While we can easily imagine Mary and Joseph’s frustration, we don’t really know how Jesus thought of himself in his early years. I doubt Mary or Joseph would have tried to sit him down to explain it all, in the way that parents explain the birds and the bees. Besides, I’m not so sure that Jesus would have believed that he was the Incarnate Son of God anyway. He may have grown into such an understanding over time, but probably not at first. The idea was so anachronistic that no one would have even thought it a possibility. God was too big and human beings too small.
And so, we don’t know what drew Jesus to be baptized by John. Obviously his profound faith in God and God’s redemptive power played a major role. But we don’t know if Jesus thought that he needed to baptized; if perhaps he was a disciple of John, like so many of his contemporaries; or if he was just an adventurous sort who thought he’d try it to see what would happen.
What we do know, however, is that like all the other pilgrims in the wilderness, Jesus waded into the river and had flowing water poured over his head, submitting himself to God’s love and grace and mercy. He dedicated himself to living in God’s kingdom. Only, when Jesus was baptized, something extraordinary happened. God spoke in a clear voice and declared who he was: “This is my Son, the Beloved; with whom I am well-pleased.” Or if you prefer Mark’s earlier version (which offers more of a private message for Jesus): “You are my beloved Son, with you I am well-pleased.” Now, I don’t think this meant that Jesus finally had it all figured out. I don’t think he suddenly saw the trajectory of his life with crystal clarity. But I do think that after his baptism, Jesus saw his life and his life’s purpose in a new, deeper way. The frustrating little boy, who couldn’t keep quiet and wandered off had grown into a man who understood in a way that he couldn’t have before what his life would be all about.
Most especially, Jesus understood that his life was not meant to be lived solely for himself, but for others, and through them, for God. He understood that he would be called to make difficult choices, that he would have to go to uncertain and even frightening places, that life would never be the same, for him, or for anyone in the world. And you know what? Our baptisms mean the same thing. When we are baptized, God claims us as beloved sons and daughters, too. God calls us to make difficult choices and to go to uncertain and even frightening places. God tells us that our lives will never be the same. Because, like Jesus, through baptism we are transformed.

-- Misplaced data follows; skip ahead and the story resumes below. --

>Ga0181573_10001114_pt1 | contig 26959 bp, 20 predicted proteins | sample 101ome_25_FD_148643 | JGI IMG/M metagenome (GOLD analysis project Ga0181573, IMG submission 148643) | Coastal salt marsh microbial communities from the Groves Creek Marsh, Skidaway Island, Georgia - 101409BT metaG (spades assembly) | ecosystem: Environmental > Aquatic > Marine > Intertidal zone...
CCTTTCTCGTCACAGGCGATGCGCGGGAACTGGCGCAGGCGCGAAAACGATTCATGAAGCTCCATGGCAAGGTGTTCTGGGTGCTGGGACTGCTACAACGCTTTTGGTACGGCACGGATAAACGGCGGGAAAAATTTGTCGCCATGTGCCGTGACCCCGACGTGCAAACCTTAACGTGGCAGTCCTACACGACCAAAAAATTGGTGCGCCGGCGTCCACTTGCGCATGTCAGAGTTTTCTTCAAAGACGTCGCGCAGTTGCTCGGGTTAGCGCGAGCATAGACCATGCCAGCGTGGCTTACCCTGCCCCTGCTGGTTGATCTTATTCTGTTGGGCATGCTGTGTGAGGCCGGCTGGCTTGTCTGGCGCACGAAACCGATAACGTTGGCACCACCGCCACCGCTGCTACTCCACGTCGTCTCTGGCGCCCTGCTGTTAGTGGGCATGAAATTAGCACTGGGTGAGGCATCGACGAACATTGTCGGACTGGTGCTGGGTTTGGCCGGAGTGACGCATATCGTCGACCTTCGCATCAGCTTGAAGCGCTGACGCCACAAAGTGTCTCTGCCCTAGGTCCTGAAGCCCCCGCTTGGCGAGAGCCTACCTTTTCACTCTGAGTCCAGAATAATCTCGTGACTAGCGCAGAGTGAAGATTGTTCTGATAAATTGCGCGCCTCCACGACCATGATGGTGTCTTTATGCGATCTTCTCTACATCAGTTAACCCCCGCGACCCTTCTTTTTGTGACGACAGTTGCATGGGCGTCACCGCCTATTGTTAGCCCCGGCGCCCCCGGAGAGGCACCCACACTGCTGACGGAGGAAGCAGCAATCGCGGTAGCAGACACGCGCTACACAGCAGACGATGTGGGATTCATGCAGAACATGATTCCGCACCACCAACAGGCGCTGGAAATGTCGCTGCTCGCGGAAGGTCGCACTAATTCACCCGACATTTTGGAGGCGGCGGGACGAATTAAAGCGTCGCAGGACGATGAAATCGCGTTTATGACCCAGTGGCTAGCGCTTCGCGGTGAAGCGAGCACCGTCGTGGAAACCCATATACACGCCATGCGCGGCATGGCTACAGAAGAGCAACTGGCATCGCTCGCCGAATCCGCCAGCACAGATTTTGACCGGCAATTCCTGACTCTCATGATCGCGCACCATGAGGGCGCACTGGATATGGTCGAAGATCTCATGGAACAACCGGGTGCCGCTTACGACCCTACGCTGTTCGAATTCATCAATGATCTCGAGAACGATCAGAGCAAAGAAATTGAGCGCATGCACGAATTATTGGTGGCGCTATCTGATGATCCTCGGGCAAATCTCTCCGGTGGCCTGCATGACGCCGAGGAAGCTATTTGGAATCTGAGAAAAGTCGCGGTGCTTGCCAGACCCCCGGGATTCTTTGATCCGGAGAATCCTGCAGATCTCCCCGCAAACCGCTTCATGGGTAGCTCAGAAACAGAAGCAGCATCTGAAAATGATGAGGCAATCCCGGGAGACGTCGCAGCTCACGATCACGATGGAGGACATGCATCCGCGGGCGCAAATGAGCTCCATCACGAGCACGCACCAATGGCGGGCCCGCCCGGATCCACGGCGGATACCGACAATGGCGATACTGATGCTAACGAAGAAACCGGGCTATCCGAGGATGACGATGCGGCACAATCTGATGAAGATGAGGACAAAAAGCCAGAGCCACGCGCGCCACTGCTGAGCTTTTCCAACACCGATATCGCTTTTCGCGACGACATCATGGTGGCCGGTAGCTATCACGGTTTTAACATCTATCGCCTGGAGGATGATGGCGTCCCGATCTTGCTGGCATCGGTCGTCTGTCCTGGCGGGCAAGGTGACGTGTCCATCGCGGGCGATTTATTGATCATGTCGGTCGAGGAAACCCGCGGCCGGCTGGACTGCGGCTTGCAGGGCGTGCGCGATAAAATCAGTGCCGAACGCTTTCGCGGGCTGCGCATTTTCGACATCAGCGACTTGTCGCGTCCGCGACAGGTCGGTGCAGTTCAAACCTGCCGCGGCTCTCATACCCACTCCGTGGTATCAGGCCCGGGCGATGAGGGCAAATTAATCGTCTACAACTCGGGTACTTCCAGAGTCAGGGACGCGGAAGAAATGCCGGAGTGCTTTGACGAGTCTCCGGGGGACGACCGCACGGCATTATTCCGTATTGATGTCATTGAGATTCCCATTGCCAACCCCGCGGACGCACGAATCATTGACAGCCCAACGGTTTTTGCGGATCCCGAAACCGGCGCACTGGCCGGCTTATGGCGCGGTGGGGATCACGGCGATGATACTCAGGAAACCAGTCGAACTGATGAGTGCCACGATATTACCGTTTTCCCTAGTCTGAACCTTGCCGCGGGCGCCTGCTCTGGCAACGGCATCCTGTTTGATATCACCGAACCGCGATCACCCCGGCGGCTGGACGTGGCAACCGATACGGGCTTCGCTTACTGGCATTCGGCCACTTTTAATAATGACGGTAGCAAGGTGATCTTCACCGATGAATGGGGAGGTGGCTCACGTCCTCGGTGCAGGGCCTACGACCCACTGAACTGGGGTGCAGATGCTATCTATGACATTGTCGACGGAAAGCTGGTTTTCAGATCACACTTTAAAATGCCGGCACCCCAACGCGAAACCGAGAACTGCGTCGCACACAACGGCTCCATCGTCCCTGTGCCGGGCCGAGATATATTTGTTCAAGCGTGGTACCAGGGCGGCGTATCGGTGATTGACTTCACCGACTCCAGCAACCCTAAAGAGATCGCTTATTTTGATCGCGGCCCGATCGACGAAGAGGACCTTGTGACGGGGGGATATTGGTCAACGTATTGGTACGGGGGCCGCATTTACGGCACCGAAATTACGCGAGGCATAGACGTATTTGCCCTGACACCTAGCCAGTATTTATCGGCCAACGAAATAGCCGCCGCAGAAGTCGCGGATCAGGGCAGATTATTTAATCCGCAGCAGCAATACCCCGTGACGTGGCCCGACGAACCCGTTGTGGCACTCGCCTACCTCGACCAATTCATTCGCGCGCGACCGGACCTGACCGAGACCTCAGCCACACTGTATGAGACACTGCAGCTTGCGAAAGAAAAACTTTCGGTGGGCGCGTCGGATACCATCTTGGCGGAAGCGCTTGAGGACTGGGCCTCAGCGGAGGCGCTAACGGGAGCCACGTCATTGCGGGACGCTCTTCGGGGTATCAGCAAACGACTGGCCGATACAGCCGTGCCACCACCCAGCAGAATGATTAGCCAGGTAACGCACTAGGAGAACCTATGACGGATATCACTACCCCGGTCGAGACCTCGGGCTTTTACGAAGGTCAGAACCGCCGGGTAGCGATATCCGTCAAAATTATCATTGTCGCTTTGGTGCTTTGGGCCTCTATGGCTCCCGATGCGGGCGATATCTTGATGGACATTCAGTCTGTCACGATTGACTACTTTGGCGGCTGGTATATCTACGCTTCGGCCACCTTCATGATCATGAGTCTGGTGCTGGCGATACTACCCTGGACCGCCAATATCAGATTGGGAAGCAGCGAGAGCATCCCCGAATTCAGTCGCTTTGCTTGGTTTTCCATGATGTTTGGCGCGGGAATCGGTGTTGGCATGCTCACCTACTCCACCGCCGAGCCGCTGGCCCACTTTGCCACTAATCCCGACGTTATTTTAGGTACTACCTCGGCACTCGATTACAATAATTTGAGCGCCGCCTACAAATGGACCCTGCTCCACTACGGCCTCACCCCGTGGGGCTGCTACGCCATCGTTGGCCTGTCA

When I was a student here at EDS, I discovered the great nineteenth century Anglican theologian Frederick Denison Maurice. I hadn’t heard of him until I was in Carter Heyward’s Christology class my first term, and she suggested I read him. It was a suggestion that changed the trajectory of my life, sort of like a re-baptism for me. Fifteen years later, Maurice is my constant companion--a major figure in my Ph.D. thesis at the University of Toronto, as well as my model for ministry, combining a pastoral ministry with a life in the academy. He was a theological hero of the founders of this school as well, inspiring generations of ETS, PDS, and EDS students and faculty. He even has a window here in the chapel. I used to sit across from it and contemplate his wise (if often unclear) words. So I thought it would be appropriate to conclude by sharing some of Maurice’s thoughts regarding baptism, which he described as the “sacrament of constant union,” meaning that in baptism we are ever united to God in Christ and through him, to the whole human race and even the whole universe.
He preached (and please excuse the non-inclusive nature of his nineteenth century language, but do appreciate the inclusive nature of his thought): “Each of us is baptized as a sign that his life is not in himself but in Christ, and Christ gives us His Holy Spirit in baptism to testify that we are united to Him, and are the sons [and daughters] of God in Him, and have power to do the work He gives us to do.” And elsewhere he writes, “Men are told that they are made in the image of God: how could it be that they knew not. Here is [God’s] express image, not shown in the heavens above, nor in the earth beneath, but in a man.… In [Christ] we find how humanity has been a holy thing, though each man felt himself to be unholy…. In [Christ] it is proved how humanity us meant to have a dwelling with God.”
These have been inspiring words for me. Of course, I suspect that since you are here at EDS you already know these insights, even if you aren’t familiar with F. D. Maurice, as yet. You are preparing yourselves to do the work God gives us all to do in baptism, as beloved sons and daughters, just like Jesus--to go to those difficult, frightening places, whether in the inner city or in the hospital room during CPE, or maybe even just searching the depths of your own soul in prayer. We, too, are called to live in and for the kingdom of God. And with Jesus, we can be confident that all those we touch, all those we minister to, and all those with whom we share the love and grace and mercy of God, will be likewise transformed–transformed more and more into the wonderful, holy people that God wants them to be, into the wonderful, holy people that God wants us all to be together, as F. D. Maurice says, dwelling with God.
Matthew writes: "And a voice from heaven said, 'This is my Son, the Beloved, with whom I am well pleased'."
May we, like Jesus, hear God’s voice speaking to us, and be inspired and challenged to be God’s beloved sons and daughters, this and every day. Amen.
© The Rev. Matthew P. Cadwell